TUBA CITY -- Last June, Tuba City Unified School District received federal funds to enhance the teaching skills of Sharlene Navajo, Regina Akee, Cynthia Robbins, Marie Wheeler, Denise Masayesva, Sonia Rojo, Constance Benally, Judy Reinoso, Marilyn Atcitty and Delma Glasgow through the AzTEP (Arizona Teaching Excellence Program).
The Title II grant is specifically for teacher quality enhancement and distributed to underserved schools in recruiting, creating and retaining high quality and highly qualified teachers.
In Arizona, these include public or charter schools located on reservation lands in high poverty areas with high minority populations.
Tuba City District competitively secured one of these grants with the assistance of Governor Janet Napolitano's office in a partnership with the Arizona K-12 Center.
Several components in the grant include Retention of Beginning Teachers -- an induction style program that has the guidance of a mentor teacher. For Tuba City District the mentor is Cheryl Jackson, Gifted and Talented coordinator, working directly under Dr. Harold Begay, TC District's associate superintendent.
There is quality professional development offered throughout the year within Tuba City District, which development incorporates the Professional Development
Leadership Academy team efforts under the guidance of Dr. Begay. It also includes an ASSET online professional development opportunity for each participant.
Maggie Leatherbury, a teacher at the Eagle's Nest Intermediate School at TC District recently completed her portfolio submission for 2005-06 paving the way for additional TC teachers. Leatherbury will take her written assessment this summer to determine if she achieves national board certification.
The cost of this final certification is approximately $2,500. The AzTEP grant will pay for up to 10 teachers to go through this process. In exchange for accepting this grant money, these teachers must agree to stay within their already contracted district settings. This will also allow for tenure status within their job assignments.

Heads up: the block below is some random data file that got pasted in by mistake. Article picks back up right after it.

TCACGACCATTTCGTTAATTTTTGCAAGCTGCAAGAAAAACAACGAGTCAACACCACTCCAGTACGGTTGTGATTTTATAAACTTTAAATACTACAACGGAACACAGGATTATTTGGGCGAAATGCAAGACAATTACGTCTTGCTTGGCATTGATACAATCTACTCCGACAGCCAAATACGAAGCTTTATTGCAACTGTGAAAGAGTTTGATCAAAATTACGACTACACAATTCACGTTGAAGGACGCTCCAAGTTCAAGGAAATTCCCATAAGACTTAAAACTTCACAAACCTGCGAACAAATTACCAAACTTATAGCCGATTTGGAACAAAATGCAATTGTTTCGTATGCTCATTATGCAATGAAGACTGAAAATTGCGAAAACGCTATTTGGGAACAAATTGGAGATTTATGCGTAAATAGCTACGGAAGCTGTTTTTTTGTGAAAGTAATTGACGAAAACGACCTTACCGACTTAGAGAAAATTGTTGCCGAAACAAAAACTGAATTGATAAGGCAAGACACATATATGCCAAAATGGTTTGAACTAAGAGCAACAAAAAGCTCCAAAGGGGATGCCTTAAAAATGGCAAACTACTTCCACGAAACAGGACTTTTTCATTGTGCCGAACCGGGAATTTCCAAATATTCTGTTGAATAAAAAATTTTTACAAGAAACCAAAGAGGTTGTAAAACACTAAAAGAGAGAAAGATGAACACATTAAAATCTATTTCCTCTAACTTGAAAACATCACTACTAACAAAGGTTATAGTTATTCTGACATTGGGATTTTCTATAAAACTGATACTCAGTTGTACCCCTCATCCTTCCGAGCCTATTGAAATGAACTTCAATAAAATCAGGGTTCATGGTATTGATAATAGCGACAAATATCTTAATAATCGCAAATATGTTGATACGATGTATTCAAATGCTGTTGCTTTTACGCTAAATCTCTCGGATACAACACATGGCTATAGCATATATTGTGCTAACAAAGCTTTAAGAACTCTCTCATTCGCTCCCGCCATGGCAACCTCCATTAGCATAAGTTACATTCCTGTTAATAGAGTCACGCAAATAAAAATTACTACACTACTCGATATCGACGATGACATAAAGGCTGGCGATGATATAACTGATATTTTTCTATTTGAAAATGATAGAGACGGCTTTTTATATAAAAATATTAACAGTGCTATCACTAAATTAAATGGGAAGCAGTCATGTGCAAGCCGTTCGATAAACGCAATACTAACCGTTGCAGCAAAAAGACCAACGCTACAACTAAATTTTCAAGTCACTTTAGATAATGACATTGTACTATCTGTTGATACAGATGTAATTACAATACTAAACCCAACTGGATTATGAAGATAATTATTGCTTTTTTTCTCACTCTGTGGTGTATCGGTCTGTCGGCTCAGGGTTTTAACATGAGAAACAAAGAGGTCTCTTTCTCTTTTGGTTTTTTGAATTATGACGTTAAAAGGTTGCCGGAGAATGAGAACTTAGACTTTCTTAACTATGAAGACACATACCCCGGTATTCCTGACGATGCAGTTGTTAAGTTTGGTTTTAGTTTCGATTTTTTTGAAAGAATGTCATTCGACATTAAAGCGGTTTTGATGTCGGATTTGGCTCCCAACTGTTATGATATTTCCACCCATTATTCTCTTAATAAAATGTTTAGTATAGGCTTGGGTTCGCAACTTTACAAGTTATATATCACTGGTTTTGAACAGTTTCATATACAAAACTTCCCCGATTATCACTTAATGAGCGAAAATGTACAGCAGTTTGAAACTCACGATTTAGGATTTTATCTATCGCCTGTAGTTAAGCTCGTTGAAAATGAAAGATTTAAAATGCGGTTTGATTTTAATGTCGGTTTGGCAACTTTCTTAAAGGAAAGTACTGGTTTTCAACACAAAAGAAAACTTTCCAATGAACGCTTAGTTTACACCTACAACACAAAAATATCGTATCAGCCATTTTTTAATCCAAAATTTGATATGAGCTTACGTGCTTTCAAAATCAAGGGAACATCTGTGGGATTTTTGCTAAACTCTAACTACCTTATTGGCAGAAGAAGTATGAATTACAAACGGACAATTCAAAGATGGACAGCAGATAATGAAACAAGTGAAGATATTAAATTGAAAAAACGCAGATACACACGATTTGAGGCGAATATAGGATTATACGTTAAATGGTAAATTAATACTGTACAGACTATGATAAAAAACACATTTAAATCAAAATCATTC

The national board requires three years experience, a bachelor's degree and a teaching certificate. The Master Teacher-Distinguished Educators program, is also a free program but requires five years of teaching experience with the sponsoring district selecting the additional mentors needed.
The final portion of the grant is the recruitment of new teachers. TCUSD has sent several interested reservation community people to Arizona State University to complete their degrees in education.
Governor Napolitano's office through tribal liaison, Marnie Hodakwen, has been extremely supportive of Tuba City District's efforts to meet the state required standards for highly qualified teachers and state standards for testing.
When the Governor was in Tuba City May 13 to visit the Tuba City Chapter, she made a special stop at the TC High Warrior Pavilion to visit teachers in the AzTEP Program.
Thomas Laws, along with the Governor, had a brief visit with Dr. Hector Tahu, TCUSD superintendent, and governing board member, Priscilla Kanaswood along with Sharon Navajo, Cynthia Robbins, Constance Benally and Delma Glasgow.
Jackson, acted as facilitator and host to the governor's office and ended up taking the entire group on a tour out to the newest TC District school in Gap, "Tsiinibaas Habitiin" (Wagon Wheel Trail).
Jackson said that she was very pleased that Governor Napolitano accepted her phone invitation to come visit TC District,.
"It never hurts to ask," Jackson said. "I thought, she might just say yes, and I was so pleased that she was so supportive of our district efforts to move our teachers towards a higher qualified platform. It really shows that her educational efforts do reach the northern Arizona and reservation areas. "
(Rosanda Suetopka Thayer is Public Relations Director for Tuba City Unified School District.)